In the lines 10-12, there is for the first time mentioned the character of the poem. In the line 10 (I wish they might have said) the narrator foreshadows something bad that is going to happen and that makes us feel sympathy for the boy before we see what happened to him. In the line 12 the author of this poet emphasizes the boy´s innocence and youth. His youth is highligted through his exaggerated disinclination to work.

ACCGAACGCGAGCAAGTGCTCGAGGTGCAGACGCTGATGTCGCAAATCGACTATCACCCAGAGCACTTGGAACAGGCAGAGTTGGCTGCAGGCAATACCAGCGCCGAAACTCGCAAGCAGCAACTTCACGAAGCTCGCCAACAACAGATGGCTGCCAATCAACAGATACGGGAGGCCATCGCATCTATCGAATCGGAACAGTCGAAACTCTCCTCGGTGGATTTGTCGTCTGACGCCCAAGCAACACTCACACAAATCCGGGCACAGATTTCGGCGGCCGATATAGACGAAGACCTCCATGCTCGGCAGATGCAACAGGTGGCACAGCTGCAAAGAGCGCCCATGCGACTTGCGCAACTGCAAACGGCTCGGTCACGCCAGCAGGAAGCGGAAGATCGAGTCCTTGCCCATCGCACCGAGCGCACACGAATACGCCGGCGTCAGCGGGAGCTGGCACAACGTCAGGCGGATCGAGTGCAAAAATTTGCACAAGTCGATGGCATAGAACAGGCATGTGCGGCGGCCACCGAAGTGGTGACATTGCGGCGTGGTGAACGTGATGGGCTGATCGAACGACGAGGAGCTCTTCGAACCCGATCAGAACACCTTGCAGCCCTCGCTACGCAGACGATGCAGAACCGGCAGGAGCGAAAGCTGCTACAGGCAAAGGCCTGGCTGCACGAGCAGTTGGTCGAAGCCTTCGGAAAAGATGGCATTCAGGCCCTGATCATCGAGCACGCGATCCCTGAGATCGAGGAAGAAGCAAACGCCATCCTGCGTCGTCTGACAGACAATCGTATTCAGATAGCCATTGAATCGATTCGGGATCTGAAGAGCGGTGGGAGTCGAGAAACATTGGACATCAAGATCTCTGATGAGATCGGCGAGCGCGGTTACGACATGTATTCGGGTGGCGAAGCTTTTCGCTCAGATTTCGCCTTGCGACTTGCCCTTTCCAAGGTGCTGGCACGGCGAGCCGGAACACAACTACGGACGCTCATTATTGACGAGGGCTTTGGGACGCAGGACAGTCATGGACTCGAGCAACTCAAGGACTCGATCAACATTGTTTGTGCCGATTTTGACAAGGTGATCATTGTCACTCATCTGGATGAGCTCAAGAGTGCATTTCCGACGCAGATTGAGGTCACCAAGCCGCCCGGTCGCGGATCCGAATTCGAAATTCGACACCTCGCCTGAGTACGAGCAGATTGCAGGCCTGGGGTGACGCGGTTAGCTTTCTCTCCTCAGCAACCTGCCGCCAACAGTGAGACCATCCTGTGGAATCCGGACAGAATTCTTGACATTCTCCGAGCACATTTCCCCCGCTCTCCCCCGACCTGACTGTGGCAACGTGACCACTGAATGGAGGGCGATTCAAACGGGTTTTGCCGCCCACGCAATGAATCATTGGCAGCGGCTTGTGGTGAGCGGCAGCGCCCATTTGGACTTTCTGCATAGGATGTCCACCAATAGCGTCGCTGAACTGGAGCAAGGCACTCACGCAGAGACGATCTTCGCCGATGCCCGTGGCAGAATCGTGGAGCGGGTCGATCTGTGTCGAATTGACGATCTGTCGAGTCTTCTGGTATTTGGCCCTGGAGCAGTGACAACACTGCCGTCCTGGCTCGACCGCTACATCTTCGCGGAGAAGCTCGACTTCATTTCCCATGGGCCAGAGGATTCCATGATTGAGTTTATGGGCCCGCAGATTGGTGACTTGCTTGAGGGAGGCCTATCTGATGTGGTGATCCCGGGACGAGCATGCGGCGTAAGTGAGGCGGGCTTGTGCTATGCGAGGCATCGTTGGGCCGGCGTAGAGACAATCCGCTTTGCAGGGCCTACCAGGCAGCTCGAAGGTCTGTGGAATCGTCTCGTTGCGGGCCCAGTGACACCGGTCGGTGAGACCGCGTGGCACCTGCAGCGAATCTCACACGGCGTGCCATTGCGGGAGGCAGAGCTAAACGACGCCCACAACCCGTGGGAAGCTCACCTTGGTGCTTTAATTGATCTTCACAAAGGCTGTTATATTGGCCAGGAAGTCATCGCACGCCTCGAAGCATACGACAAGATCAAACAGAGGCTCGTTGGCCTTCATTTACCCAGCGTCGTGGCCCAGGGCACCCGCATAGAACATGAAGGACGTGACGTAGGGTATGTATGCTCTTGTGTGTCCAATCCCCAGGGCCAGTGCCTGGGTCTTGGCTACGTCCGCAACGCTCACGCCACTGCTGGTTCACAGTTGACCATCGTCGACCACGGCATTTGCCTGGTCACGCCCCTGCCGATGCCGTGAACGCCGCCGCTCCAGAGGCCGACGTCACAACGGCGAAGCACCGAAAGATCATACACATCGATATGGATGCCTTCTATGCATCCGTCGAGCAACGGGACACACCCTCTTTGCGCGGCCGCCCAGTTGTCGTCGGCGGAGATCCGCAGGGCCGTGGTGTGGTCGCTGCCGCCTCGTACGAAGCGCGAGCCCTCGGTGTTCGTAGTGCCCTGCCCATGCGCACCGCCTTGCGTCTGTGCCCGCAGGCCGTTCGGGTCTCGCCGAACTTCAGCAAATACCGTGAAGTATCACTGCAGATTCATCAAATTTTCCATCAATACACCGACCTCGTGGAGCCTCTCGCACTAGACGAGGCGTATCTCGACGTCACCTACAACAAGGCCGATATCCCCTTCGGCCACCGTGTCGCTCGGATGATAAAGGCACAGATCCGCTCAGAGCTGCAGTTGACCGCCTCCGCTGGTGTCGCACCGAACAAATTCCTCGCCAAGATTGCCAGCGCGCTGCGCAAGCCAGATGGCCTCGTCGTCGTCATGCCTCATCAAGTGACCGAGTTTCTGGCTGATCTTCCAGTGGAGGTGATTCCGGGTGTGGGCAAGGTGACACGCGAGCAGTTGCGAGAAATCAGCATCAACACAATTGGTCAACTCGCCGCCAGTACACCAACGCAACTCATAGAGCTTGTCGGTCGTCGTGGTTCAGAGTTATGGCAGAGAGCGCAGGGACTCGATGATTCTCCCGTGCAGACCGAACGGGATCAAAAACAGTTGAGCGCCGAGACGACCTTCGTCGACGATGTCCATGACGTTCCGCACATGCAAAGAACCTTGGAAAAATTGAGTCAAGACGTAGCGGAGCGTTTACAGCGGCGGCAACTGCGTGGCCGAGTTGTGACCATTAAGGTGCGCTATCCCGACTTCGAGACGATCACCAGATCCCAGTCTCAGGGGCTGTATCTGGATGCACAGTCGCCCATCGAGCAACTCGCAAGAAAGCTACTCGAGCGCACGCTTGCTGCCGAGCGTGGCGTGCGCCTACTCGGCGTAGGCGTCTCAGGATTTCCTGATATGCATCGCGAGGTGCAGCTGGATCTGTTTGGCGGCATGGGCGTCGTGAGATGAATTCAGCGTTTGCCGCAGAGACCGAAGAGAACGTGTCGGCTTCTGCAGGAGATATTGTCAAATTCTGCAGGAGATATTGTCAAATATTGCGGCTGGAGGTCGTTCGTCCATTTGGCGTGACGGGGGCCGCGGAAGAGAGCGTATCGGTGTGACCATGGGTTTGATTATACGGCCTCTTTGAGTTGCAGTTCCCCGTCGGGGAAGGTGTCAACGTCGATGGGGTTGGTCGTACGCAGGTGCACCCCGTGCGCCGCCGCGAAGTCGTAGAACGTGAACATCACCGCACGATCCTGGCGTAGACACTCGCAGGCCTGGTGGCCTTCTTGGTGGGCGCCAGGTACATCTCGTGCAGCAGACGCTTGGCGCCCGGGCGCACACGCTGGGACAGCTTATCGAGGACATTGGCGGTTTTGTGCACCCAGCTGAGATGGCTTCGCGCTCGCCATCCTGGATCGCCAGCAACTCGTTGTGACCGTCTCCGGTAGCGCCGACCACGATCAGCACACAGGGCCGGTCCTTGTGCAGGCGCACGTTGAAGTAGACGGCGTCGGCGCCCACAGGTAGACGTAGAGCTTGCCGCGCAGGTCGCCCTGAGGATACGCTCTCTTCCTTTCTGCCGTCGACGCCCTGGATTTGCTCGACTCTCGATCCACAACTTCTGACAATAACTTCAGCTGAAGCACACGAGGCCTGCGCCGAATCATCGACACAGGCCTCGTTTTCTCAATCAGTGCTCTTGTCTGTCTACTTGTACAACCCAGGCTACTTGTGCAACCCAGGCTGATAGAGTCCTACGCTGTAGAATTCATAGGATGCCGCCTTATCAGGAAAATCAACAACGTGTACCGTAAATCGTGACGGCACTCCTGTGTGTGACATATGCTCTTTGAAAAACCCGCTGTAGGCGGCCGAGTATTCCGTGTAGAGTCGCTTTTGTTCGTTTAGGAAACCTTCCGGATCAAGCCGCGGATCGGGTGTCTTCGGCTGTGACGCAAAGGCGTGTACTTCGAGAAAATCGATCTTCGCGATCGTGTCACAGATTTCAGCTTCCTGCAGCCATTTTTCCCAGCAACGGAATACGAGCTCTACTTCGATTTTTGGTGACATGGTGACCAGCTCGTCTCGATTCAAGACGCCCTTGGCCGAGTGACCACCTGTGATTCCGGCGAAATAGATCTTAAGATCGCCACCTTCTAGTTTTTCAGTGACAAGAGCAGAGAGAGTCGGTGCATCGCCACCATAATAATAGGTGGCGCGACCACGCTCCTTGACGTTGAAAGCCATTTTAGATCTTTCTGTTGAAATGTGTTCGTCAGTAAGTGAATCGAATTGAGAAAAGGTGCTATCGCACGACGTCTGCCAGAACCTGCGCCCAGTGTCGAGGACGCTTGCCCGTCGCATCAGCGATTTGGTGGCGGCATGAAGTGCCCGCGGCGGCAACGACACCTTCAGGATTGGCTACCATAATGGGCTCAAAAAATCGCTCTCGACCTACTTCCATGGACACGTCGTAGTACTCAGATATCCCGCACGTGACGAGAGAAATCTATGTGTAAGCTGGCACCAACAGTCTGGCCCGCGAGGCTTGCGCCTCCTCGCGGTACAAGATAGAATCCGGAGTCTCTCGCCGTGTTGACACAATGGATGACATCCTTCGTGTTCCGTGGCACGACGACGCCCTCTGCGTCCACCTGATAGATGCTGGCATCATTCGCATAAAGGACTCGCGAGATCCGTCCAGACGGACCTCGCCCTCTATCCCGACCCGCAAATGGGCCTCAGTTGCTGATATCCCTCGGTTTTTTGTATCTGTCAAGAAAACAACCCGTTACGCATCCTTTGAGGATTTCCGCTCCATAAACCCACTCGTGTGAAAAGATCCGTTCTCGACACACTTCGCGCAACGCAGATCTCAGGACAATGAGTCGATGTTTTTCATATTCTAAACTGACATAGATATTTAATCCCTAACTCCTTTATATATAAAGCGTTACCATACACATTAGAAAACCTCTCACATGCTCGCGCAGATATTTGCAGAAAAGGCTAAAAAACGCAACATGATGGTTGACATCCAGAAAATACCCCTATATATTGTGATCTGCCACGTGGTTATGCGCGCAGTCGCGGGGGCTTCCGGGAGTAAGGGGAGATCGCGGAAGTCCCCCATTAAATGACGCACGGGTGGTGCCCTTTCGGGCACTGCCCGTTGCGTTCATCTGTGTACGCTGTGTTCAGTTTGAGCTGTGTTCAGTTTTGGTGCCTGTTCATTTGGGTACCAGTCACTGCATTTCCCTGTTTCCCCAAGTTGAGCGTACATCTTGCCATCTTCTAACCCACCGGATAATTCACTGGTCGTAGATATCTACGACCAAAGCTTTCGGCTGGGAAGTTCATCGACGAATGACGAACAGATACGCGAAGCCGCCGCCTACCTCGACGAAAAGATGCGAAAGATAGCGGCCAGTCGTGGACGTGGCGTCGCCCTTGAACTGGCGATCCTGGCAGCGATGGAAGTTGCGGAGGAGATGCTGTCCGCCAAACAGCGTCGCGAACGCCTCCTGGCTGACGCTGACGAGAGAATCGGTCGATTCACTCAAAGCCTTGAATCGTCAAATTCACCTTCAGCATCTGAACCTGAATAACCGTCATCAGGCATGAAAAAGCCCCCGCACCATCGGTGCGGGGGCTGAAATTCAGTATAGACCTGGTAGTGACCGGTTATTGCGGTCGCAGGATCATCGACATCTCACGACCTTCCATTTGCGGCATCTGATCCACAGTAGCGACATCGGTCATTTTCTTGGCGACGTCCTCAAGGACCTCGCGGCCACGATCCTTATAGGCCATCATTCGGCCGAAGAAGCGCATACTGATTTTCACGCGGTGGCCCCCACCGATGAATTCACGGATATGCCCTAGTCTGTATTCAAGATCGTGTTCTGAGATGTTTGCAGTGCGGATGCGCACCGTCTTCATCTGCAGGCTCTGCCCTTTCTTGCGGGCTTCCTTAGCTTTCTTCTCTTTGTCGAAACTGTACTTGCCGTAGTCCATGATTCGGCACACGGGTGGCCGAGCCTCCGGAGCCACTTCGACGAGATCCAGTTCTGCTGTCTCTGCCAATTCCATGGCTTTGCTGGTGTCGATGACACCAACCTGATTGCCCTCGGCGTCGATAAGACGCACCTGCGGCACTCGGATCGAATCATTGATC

In the lines 13-22, the character of the sister here implies solidarity between siblings. She is in her apron which is one of the many simple, pitoresque country images that sets the normal and calm scene in this poem. The line 15 may reflect that the boy is the beginner in the workplace and he has something to prove. A turning point of the poem occurs in line 14 when the sister announces 'Supper' which triggers a radical change in circumstance for the boy. The author describes one moment in three lines, he emphasize the horror and the intensity of that cruel moment. The boy´s laughing after such a horrible thing is shocking. We can imagine him as stepping away from the bloddied saw blade holding his near chopped off hand. The boy is in the situation when the pain hasn't hit his brain yet, but hesee what has happened.Heis neither screaming nor yelling. In the line 20, there is an ambiguity in “them“, the boy with his bleeding hand could be turning to the other workers if there are the workers or he could be turning to his sister and the saw, maybe they two are the “them“. In the following line there is an interesting diction in the word “life which he used instead of blood. “The life from spilling“ – this shows us how serious this injury is. We can also find here an caesure what means a pause for the effect. This emphasizes the intense moment because of which he will probably die.